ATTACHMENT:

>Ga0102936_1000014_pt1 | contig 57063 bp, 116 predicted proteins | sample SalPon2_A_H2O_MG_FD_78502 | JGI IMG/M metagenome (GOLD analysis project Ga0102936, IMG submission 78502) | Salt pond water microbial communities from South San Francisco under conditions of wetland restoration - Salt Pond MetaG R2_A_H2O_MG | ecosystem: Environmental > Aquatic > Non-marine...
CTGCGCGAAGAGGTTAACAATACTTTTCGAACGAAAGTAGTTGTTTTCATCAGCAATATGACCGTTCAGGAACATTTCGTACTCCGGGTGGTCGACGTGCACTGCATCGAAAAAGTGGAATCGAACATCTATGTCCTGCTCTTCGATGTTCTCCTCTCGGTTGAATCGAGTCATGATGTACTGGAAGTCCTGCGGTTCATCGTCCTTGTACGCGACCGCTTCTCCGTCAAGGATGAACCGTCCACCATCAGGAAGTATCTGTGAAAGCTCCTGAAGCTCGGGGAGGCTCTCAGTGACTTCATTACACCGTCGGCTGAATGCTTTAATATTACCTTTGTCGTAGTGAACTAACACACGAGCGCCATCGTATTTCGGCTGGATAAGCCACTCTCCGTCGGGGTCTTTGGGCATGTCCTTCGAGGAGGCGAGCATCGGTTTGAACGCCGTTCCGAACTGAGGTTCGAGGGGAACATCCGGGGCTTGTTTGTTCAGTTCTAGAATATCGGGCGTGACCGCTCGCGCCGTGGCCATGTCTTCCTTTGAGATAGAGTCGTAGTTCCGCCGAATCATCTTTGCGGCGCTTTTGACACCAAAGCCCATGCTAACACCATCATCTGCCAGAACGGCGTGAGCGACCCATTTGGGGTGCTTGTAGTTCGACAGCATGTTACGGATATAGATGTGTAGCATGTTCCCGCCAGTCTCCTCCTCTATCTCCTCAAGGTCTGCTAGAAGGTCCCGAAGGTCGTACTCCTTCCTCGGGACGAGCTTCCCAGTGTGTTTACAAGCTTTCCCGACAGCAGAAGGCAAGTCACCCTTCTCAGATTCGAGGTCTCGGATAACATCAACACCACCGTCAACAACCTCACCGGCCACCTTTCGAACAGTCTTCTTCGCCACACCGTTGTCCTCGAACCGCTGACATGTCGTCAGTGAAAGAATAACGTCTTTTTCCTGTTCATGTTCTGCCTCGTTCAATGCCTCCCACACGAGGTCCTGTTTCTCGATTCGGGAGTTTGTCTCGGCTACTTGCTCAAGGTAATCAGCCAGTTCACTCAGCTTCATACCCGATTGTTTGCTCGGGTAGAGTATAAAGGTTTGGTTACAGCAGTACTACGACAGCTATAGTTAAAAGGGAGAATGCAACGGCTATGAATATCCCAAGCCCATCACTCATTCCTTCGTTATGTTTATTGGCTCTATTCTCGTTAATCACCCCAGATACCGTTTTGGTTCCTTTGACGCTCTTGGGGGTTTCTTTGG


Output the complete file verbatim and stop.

>Ga0102936_1000014_pt1 | contig 57063 bp, 116 predicted proteins | sample SalPon2_A_H2O_MG_FD_78502 | JGI IMG/M metagenome (GOLD analysis project Ga0102936, IMG submission 78502) | Salt pond water microbial communities from South San Francisco under conditions of wetland restoration - Salt Pond MetaG R2_A_H2O_MG | ecosystem: Environmental > Aquatic > Non-marine...
CTGCGCGAAGAGGTTAACAATACTTTTCGAACGAAAGTAGTTGTTTTCATCAGCAATATGACCGTTCAGGAACATTTCGTACTCCGGGTGGTCGACGTGCACTGCATCGAAAAAGTGGAATCGAACATCTATGTCCTGCTCTTCGATGTTCTCCTCTCGGTTGAATCGAGTCATGATGTACTGGAAGTCCTGCGGTTCATCGTCCTTGTACGCGACCGCTTCTCCGTCAAGGATGAACCGTCCACCATCAGGAAGTATCTGTGAAAGCTCCTGAAGCTCGGGGAGGCTCTCAGTGACTTCATTACACCGTCGGCTGAATGCTTTAATATTACCTTTGTCGTAGTGAACTAACACACGAGCGCCATCGTATTTCGGCTGGATAAGCCACTCTCCGTCGGGGTCTTTGGGCATGTCCTTCGAGGAGGCGAGCATCGGTTTGAACGCCGTTCCGAACTGAGGTTCGAGGGGAACATCCGGGGCTTGTTTGTTCAGTTCTAGAATATCGGGCGTGACCGCTCGCGCCGTGGCCATGTCTTCCTTTGAGATAGAGTCGTAGTTCCGCCGAATCATCTTTGCGGCGCTTTTGACACCAAAGCCCATGCTAACACCATCATCTGCCAGAACGGCGTGAGCGACCCATTTGGGGTGCTTGTAGTTCGACAGCATGTTACGGATATAGATGTGTAGCATGTTCCCGCCAGTCTCCTCCTCTATCTCCTCAAGGTCTGCTAGAAGGTCCCGAAGGTCGTACTCCTTCCTCGGGACGAGCTTCCCAGTGTGTTTACAAGCTTTCCCGACAGCAGAAGGCAAGTCACCCTTCTCAGATTCGAGGTCTCGGATAACATCAACACCACCGTCAACAACCTCACCGGCCACCTTTCGAACAGTCTTCTTCGCCACACCGTTGTCCTCGAACCGCTGACATGTCGTCAGTGAAAGAATAACGTCTTTTTCCTGTTCATGTTCTGCCTCGTTCAATGCCTCCCACACGAGGTCCTGTTTCTCGATTCGGGAGTTTGTCTCGGCTACTTGCTCAAGGTAATCAGCCAGTTCACTCAGCTTCATACCCGATTGTTTGCTCGGGTAGAGTATAAAGGTTTGGTTACAGCAGTACTACGACAGCTATAGTTAAAAGGGAGAATGCAACGGCTATGAATATCCCAAGCCCATCACTCATTCCTTCGTTATGTTTATTGGCTCTATTCTCGTTAATCACCCCAGATACCGTTTTGGTTCCTTTGACGCTCTTGGGGGTTTCTTTGG